Consent and Capacity in Nursing Home Abuse Cases

jorge-lopez-284336-copy-300x200If you have an older parent or other family member who resides in a nursing home in Poway or elsewhere in Southern California, it is important to understand the risks of nursing home abuse and neglect. In recent years, numerous studies have pointed out that many elder abuse cases involve perpetrators who are also residents of the facilities in which the injuries occur. In particular, cases of sexual abuse in the elderly can happen when one patient sexually assaults another patient. When do issues of consent and capacity arise in these kinds of nursing home abuse claims? Most frequently, as it turns out, when the victim suffers from Alzheimer’s disease or another form of dementia. Can such a patient ever give consent? In other words, can such a patient actually have the capacity to consent, or is any sexual act always one for which consent simply cannot be given?

This is a question that is currently at issue in California. According to an article in The Sacramento Bee, a 79-year-old woman at a California nursing home may have been sexually assaulted by another patient, a 70-year-old man also residing at the facility. Is there ever a gray area between consent and elder abuse?

Getting the Facts of the Recent Case

In order to understand the complicated nature of consent in an elder abuse case involving a nursing home patient with Alzheimer’s, it is important to learn more about the facts of the case at issue. In this case, staff members found the 79-year-old patient naked in her bed at the nursing home facility. They discovered the 70-year-old male resident in the room “pulling up his pants and returning to his wheelchair.” Five months prior, staff members observed the 70-year-old patient “touching the elderly woman’s breast.”

When the woman was asked about the encounter, she indicated that “she had been ‘intimate’ with her deceased husband.” The 70-year-old patient reported that “he had been flattered when she took off her clothes that night and called him ‘darling.’” The article asks this question: “Was this sexual assault, as state health officials contend? Or did the state overreact and misconstrue a ‘quasi-consensual’ relationship between a lonely man and a confused woman?” Does anything like a “quasi-consensual” relationship ever exist? Or is any encounter like the one described above a situation in which the Alzheimer’s patient simply cannot give consent?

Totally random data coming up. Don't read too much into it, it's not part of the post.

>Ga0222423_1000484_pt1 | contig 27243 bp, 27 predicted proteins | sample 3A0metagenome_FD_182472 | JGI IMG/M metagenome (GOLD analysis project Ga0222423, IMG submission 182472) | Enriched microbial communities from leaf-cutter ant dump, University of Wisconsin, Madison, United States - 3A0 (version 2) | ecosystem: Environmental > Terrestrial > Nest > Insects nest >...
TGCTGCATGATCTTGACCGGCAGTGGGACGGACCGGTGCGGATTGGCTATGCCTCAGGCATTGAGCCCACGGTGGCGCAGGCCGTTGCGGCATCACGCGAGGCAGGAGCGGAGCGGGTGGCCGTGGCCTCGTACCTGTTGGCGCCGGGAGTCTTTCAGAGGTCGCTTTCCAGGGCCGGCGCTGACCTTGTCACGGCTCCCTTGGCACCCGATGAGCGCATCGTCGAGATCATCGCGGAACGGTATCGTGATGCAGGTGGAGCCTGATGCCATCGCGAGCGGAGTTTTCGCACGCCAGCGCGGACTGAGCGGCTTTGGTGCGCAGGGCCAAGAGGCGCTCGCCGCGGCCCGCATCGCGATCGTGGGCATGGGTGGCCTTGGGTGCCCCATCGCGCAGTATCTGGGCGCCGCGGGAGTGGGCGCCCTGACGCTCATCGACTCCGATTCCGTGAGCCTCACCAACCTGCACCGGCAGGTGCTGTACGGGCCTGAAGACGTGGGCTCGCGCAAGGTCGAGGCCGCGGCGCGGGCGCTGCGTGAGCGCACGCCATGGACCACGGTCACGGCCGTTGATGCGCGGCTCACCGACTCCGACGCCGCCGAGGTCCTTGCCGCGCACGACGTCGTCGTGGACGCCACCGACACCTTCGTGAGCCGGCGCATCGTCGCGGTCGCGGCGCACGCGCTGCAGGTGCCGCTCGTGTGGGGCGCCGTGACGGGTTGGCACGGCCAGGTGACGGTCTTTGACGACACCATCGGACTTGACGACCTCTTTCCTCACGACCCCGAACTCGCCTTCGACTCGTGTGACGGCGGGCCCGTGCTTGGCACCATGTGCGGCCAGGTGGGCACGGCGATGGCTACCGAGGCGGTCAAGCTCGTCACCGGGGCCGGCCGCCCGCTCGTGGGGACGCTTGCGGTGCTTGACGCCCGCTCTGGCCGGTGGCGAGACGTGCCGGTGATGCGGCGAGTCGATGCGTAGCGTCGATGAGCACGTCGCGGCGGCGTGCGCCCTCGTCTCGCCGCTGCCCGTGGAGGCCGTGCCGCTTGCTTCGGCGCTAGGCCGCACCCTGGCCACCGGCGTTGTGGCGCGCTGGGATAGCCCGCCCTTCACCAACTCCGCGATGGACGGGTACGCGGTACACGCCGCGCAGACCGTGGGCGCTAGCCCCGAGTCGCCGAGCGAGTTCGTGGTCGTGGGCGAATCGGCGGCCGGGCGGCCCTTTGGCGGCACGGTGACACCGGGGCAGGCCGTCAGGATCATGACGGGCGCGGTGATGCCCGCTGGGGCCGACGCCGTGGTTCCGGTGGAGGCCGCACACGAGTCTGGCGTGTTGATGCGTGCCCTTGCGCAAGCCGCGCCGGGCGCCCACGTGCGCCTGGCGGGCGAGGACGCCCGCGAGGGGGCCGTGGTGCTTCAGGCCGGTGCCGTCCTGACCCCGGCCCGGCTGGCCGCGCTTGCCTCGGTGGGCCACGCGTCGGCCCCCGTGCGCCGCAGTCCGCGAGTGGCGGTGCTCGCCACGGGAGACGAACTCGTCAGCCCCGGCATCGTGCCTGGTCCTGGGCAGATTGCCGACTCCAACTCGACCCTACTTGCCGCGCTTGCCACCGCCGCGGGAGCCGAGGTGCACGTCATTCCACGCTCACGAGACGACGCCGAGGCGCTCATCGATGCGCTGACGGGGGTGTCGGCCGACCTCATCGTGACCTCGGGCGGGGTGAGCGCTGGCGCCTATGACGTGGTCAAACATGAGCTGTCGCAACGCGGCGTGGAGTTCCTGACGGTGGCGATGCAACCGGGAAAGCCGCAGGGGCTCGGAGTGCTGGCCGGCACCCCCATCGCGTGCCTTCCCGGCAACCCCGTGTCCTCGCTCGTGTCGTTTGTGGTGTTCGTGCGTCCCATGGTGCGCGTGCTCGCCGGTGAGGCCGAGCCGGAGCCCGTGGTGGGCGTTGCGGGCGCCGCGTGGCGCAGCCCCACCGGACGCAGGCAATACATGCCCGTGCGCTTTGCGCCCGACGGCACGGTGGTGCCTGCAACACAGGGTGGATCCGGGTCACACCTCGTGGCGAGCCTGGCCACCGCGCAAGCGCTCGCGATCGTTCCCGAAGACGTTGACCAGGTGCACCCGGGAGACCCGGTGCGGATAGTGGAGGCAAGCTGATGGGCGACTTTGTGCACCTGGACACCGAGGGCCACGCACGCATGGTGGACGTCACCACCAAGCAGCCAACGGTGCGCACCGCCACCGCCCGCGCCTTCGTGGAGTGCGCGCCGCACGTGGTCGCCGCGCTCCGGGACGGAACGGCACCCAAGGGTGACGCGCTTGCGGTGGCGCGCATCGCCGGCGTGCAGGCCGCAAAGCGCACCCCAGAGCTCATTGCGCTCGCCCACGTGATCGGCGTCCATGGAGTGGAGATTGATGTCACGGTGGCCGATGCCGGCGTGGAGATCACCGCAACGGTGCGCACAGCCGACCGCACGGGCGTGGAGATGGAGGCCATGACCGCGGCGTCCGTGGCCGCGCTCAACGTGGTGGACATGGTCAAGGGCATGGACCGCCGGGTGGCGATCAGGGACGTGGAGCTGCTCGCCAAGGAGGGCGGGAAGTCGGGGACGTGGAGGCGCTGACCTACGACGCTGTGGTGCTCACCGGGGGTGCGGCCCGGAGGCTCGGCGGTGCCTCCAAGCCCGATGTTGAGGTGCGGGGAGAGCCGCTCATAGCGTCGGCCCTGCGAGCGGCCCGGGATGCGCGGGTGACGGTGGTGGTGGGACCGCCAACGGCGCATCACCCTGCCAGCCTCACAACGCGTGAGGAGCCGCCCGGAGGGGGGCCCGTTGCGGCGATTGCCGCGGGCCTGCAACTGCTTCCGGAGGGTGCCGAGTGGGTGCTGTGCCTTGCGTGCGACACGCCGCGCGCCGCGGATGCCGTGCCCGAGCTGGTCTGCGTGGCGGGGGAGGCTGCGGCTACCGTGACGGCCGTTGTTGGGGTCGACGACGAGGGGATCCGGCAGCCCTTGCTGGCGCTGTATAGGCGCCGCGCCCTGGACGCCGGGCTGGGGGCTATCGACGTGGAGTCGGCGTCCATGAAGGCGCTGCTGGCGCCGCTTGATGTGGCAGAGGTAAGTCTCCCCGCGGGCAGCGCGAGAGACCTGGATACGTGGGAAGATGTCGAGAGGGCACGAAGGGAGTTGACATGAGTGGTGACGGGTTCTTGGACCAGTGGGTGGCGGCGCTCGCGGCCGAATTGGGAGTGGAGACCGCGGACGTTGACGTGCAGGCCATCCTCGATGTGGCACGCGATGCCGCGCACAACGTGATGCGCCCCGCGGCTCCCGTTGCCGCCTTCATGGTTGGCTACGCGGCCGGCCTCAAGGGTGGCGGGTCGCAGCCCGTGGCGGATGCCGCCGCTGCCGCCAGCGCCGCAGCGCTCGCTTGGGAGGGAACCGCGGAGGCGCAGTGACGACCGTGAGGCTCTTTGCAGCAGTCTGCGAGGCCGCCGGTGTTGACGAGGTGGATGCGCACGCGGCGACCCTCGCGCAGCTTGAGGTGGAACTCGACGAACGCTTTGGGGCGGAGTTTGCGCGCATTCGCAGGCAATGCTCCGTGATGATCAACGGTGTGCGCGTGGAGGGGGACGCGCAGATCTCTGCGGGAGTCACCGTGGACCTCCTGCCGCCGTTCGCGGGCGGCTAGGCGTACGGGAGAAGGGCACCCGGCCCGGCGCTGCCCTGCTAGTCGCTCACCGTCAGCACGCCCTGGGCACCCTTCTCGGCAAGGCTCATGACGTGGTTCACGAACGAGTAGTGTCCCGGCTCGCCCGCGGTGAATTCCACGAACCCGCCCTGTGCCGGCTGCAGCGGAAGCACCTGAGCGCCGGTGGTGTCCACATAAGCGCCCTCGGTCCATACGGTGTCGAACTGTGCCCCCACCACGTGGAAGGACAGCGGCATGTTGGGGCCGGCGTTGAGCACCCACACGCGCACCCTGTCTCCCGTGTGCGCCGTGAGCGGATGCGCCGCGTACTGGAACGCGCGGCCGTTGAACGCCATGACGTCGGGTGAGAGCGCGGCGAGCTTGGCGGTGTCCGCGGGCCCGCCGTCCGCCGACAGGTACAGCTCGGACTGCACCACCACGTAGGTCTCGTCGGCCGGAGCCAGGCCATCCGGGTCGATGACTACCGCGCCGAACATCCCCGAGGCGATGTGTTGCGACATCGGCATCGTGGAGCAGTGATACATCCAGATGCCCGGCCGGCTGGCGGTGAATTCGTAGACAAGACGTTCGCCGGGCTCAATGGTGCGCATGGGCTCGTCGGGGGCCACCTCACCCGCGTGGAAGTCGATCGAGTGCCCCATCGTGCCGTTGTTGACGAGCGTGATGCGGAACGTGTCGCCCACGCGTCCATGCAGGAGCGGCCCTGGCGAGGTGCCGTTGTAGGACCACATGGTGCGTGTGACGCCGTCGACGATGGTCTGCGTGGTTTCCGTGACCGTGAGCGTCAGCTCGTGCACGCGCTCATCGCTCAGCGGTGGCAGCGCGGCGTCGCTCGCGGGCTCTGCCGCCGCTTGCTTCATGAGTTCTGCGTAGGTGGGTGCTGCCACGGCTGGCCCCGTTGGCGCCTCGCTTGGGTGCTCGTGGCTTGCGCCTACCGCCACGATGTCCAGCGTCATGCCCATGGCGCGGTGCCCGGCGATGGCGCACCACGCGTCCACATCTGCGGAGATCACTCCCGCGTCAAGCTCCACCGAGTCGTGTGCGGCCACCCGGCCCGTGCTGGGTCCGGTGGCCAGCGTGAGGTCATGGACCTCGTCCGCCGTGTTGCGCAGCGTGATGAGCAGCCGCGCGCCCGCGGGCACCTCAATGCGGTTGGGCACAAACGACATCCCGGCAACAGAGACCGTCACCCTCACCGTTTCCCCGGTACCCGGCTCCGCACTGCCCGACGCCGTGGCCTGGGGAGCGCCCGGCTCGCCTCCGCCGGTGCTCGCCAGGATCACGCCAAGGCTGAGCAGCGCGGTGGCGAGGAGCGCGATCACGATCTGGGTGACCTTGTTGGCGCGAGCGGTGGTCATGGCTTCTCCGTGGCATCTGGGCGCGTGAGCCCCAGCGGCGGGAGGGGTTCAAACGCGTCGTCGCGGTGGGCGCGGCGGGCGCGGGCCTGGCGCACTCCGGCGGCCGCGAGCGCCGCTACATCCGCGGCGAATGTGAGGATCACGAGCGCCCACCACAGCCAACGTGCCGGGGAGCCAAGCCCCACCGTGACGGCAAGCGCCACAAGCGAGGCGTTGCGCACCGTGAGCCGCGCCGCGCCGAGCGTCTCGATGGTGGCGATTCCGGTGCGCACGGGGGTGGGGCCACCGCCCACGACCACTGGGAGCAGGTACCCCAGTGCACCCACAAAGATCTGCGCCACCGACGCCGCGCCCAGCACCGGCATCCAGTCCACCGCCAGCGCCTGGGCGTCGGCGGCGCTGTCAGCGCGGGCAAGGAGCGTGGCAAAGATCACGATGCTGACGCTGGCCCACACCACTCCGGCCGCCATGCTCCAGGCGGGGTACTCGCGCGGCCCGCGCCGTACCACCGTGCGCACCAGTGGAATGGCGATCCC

Learning More About Consent, Sexual Elder Abuse, and Alzheimer’s Patients

According to Claire Day, who serves as the chief program officers for the Alzheimer’s Association of Northern California, “consent is very tricky when you’re talking about dementia.” She emphasizes that “when someone loses that ability to give consent isn’t always clear—it’s very gray.” The article notes that there are no specific laws on the books in California that define “how or when a person with dementia can consent to sexual relations.”

Some elder abuse advocates contend that anyone with moderate to severe dementia simply does not have the capacity to give consent, and there is no such thing as a “gray area,” as others suggest. Given that sexual assault and cases of nursing home sexual abuse have become more widely reported, we should know to take allegations seriously and to take steps to protect vulnerable seniors in nursing homes who suffer from dementia. We also need to think more carefully about how skilled nursing facilities address matters of consent, dementia, and sexual abuse among residents.

If you have concerns about an elderly loved one, you should speak with a Poway nursing home abuse lawyer. You may be able to file a claim. Contact the Walton Law Firm to learn more about how we can help with your case.

See Related Blog Posts:

Understanding Elder and Dependent Adult Abuse in Vista

Dementia Patients See Improvement with Brain App

(image courtesy of Jorge Lopez)

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